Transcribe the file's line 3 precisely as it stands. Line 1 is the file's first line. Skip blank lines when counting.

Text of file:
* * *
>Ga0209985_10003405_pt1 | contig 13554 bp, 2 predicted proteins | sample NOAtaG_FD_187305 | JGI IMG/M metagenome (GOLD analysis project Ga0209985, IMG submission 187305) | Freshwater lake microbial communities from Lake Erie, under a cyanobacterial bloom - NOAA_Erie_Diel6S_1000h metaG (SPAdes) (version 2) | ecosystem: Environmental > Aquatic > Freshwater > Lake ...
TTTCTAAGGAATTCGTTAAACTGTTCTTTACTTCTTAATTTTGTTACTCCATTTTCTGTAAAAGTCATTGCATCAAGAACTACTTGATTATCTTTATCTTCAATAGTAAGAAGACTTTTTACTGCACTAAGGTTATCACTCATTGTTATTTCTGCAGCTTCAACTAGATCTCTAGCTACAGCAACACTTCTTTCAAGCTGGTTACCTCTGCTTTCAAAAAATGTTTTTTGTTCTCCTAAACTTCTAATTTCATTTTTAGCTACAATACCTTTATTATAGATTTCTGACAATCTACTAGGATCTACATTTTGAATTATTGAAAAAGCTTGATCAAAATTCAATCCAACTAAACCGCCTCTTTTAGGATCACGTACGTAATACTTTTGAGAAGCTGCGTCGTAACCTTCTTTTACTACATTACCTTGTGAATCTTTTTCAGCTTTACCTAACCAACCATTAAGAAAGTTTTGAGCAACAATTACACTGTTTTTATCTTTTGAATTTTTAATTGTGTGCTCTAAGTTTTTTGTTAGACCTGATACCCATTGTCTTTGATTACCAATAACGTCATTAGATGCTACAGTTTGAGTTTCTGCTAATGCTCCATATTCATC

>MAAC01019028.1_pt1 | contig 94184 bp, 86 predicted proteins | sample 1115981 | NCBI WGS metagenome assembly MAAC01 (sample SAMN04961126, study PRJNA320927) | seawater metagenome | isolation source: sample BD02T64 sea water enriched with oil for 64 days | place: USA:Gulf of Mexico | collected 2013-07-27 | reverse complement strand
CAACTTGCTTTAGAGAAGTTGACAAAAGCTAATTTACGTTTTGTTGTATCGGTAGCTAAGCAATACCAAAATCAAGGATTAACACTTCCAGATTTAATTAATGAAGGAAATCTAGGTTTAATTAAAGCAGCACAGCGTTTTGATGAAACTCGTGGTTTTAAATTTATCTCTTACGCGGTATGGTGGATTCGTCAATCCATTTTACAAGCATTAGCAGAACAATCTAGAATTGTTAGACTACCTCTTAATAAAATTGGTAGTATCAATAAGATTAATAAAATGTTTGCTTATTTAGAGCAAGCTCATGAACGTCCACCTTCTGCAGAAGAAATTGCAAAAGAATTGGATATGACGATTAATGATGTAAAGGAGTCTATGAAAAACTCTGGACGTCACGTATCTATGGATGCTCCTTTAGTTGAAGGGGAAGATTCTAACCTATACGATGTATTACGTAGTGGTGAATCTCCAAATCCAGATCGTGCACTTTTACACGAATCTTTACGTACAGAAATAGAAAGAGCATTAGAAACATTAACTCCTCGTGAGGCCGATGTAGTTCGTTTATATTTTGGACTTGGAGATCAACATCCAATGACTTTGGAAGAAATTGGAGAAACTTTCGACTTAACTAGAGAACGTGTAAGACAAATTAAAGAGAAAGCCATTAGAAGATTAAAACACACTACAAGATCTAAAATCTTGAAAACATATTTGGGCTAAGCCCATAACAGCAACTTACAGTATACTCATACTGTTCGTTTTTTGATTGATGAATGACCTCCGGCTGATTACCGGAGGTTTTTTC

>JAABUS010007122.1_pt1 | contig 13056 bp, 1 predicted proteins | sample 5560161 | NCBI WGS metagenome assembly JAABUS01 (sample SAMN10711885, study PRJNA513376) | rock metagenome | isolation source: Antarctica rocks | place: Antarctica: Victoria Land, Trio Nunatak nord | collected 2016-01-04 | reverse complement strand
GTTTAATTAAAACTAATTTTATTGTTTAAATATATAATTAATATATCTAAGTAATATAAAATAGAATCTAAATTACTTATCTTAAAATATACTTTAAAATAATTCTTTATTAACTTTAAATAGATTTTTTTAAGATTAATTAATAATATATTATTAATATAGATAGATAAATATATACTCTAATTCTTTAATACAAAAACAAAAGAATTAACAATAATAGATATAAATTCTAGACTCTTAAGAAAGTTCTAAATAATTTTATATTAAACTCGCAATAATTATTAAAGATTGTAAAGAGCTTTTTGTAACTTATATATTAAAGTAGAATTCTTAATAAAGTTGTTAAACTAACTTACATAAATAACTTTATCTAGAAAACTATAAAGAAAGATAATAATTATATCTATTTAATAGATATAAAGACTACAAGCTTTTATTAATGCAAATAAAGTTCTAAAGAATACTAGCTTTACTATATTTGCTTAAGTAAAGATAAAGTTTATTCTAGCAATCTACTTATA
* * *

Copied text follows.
>MAAC01019028.1_pt1 | contig 94184 bp, 86 predicted proteins | sample 1115981 | NCBI WGS metagenome assembly MAAC01 (sample SAMN04961126, study PRJNA320927) | seawater metagenome | isolation source: sample BD02T64 sea water enriched with oil for 64 days | place: USA:Gulf of Mexico | collected 2013-07-27 | reverse complement strand